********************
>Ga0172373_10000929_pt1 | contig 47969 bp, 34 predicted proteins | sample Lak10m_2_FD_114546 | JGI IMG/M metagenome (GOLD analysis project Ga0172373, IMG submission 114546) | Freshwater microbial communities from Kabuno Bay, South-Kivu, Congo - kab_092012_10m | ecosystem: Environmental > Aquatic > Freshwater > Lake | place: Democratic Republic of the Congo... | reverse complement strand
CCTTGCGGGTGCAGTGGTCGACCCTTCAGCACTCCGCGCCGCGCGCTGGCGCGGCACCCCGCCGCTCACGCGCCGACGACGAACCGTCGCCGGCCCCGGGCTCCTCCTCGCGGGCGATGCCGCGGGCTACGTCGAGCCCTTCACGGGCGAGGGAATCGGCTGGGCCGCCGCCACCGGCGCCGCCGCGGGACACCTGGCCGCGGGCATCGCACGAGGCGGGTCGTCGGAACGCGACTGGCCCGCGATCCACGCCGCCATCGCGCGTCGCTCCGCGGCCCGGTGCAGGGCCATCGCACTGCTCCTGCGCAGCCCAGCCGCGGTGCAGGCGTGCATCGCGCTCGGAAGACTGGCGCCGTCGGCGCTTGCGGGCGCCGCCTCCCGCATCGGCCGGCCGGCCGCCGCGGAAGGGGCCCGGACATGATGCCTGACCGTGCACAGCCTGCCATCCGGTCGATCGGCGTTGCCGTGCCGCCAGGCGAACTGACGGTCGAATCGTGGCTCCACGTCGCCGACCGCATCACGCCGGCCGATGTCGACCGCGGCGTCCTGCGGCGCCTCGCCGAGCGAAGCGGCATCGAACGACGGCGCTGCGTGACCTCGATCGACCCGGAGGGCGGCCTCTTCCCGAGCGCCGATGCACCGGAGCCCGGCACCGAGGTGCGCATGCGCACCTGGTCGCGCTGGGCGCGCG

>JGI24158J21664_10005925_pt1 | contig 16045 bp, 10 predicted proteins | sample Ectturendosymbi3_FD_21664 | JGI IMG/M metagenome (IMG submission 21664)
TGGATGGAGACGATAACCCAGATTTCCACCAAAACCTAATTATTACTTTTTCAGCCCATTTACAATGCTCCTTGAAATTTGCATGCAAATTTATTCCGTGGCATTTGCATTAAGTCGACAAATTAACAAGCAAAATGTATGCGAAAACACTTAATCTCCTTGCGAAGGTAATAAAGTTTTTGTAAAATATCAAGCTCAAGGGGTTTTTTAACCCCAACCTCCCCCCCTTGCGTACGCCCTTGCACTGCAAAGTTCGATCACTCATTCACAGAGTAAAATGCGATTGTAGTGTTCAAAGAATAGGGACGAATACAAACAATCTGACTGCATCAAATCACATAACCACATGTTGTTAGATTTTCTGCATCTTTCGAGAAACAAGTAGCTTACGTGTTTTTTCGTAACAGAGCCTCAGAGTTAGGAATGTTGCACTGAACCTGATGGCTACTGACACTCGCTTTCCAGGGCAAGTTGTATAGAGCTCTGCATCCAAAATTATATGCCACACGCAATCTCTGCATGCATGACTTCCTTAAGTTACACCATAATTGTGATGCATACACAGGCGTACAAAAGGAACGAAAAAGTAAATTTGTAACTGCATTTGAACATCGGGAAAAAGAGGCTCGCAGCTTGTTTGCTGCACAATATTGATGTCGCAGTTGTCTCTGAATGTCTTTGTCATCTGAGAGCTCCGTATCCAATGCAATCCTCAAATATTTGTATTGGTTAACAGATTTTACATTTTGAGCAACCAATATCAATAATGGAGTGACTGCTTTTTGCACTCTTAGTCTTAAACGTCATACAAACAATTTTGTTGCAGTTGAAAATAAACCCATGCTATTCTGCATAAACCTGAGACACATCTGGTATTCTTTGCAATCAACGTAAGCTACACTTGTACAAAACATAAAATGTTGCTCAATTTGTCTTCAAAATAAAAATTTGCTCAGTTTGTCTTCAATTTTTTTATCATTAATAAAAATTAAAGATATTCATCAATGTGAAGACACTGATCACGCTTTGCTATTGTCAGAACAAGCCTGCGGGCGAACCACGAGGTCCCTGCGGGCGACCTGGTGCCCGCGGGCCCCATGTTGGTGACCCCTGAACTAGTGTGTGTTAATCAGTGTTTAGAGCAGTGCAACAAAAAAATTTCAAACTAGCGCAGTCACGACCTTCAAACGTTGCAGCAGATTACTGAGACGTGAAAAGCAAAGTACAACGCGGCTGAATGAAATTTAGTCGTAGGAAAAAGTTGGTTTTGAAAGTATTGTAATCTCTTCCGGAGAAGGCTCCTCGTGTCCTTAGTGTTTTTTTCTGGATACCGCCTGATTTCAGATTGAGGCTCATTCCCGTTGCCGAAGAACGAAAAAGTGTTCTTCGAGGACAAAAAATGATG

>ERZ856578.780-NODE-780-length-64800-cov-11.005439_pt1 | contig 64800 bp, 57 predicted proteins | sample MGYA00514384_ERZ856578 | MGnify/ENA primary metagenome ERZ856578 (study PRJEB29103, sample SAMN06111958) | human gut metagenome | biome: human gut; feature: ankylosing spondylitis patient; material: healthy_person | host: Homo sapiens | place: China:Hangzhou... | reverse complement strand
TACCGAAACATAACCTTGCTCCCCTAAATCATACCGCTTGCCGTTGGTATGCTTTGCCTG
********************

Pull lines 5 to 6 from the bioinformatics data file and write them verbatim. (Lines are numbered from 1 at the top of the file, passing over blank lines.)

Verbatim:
>ERZ856578.780-NODE-780-length-64800-cov-11.005439_pt1 | contig 64800 bp, 57 predicted proteins | sample MGYA00514384_ERZ856578 | MGnify/ENA primary metagenome ERZ856578 (study PRJEB29103, sample SAMN06111958) | human gut metagenome | biome: human gut; feature: ankylosing spondylitis patient; material: healthy_person | host: Homo sapiens | place: China:Hangzhou... | reverse complement strand
TACCGAAACATAACCTTGCTCCCCTAAATCATACCGCTTGCCGTTGGTATGCTTTGCCTG